We’ve noted how Labor Day is a national holiday wrapped in surprising irony. This year we look at the numbers that define today’s American workforce, with a focus on some of the primary issues revealing both the progress and plights of U.S. labor, and its laborers.
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The Working American
158.5 million – The number of working Americans age 16 and over. (BLS)
25.4 minutes – Average commute time for the typical American worker. (US Census Bureau as reported by WNYC)
$2600 – Average annual cost of commuting to work. (Citi Commuter Index as reported by CNN )
34.4 hours – Average number of hours Americans work per week. This is consistent with this year’s BLS July report which clocks the typical workweek at 34.5 hours. The U.S. ranks 16th in the world for the longest workweek. (OECD)
15 million – The number of people who were self-employed in 2015, making up 10.1 percent of the U.S. workforce. ( BLS)
53.5 million – The number of millennials in the workforce. Millennials became the largest generation in the labor force in 2015. (Pew Research)
18.8 percent – Percentage of Americans 65 years or older who are working full- or part-time. Pew Research notes that there are more older Americans of this age working today than at any other time since the turn of the century.
11.1 percent – The percentage of the workforce who are union members, down from 25.4 percent in 1979. (Economic Policy Institute)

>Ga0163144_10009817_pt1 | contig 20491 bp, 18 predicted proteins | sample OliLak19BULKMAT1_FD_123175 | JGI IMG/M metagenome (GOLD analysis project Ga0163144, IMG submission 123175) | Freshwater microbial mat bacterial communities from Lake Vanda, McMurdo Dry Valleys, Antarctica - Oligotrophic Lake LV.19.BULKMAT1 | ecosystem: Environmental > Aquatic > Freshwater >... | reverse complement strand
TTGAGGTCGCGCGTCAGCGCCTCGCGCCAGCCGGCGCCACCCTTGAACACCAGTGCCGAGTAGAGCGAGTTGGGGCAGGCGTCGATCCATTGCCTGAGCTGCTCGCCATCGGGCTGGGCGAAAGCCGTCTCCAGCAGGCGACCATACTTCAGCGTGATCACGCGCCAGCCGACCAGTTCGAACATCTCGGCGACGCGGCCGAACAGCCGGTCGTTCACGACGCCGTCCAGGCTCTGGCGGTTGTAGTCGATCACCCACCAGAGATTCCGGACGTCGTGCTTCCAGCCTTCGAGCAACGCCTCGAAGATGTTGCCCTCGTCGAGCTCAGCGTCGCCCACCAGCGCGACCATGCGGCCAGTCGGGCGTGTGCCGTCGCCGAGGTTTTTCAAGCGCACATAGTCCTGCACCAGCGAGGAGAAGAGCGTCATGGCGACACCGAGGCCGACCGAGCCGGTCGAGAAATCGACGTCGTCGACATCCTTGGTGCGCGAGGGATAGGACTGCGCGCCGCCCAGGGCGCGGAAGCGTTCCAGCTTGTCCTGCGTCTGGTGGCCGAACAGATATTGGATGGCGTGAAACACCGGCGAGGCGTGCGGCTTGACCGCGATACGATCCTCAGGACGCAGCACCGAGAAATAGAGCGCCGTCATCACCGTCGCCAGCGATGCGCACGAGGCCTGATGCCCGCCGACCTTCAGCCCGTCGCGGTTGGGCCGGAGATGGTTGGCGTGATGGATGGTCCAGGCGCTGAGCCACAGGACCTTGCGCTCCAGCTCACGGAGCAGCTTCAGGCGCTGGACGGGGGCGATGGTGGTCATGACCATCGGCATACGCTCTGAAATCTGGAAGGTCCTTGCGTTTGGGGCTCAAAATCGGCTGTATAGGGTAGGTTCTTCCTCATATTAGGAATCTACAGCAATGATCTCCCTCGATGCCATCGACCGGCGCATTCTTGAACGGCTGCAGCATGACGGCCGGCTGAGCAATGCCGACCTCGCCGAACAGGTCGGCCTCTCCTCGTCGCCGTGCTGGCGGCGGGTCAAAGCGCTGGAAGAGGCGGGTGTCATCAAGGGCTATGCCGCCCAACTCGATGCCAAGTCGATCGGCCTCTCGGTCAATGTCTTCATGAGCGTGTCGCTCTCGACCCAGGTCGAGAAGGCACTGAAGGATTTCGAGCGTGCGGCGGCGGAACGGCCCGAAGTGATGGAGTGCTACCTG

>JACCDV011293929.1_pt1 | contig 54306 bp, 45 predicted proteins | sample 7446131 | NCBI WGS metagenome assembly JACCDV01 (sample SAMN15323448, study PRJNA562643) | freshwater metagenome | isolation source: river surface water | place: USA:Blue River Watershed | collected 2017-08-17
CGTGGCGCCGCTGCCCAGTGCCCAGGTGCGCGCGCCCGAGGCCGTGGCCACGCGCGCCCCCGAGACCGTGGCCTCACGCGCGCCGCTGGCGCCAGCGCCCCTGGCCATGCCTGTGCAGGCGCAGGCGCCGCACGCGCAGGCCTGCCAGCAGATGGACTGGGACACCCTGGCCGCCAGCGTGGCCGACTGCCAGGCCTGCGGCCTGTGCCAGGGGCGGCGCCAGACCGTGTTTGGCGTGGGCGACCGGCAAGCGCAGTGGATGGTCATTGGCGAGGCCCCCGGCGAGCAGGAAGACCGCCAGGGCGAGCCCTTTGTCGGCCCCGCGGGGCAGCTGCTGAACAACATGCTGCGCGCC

The Signs of Stalled Recovery
12.9 million – The number of jobs added to the economy since June 2009, the official end of the Great Recession. (Center for American Progress)
However, many economists are pointing to a few key metrics which have yet to fully recover, namely unemployment and wage growth.
28 weeks – Average length of unemployment as of July of this year. The Center of Economic Policy and Research (CEPR) notes that this duration is historically high and more characteristic with a recession than with a strong labor market. The BLS considers anyone unemployed for 27 weeks or more as long-term unemployed.
2 percent – Average year-over-year growth in nominal wages since the Great Recession. Right before the recession, nominal wages ticked up by about 4% annually. (CEPR)
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The State of Wage Equality, Workforce Diversity & Veteran Employment
47 percent – Percentage of women in the workforce . (Department of Labor)
79 cents – The amount U.S. women earn for every dollar earned by American men when comparing women’s median annual earnings of full-time, year-round workers as a percentage of men’s. 50 years ago in 1964, the ratio was 59 cents to one dollar. Women currently make up 47 percent of the workforce. (Department of Labor)
Two-thirds – The share of minimum wage earners who are women. (Deptartment of Labor)
80 cents – Roughly the amount college-educated black and Hispanic men earn for every dollar white college educated men earn ($25 and $26 vs. $32, respectively). (Pew Research)
29 percent – The share of women in Executive positions in the overall private sector, with 71 percent of Executive positions held by men. In high tech, the share of women Executives is 20 percent. (EEOC)
21.2 million – The number of men and women U.S. veterans–about 9 percent of the civilian population age 18 and over. (BLS)
495,000 – The number of unemployed veterans in 2015. (BLS)
5.4 percent – Unemployment rate for female veterans which has changed very little in the past year compared to that of male veterans which declined to 4.5 percent. (BLS)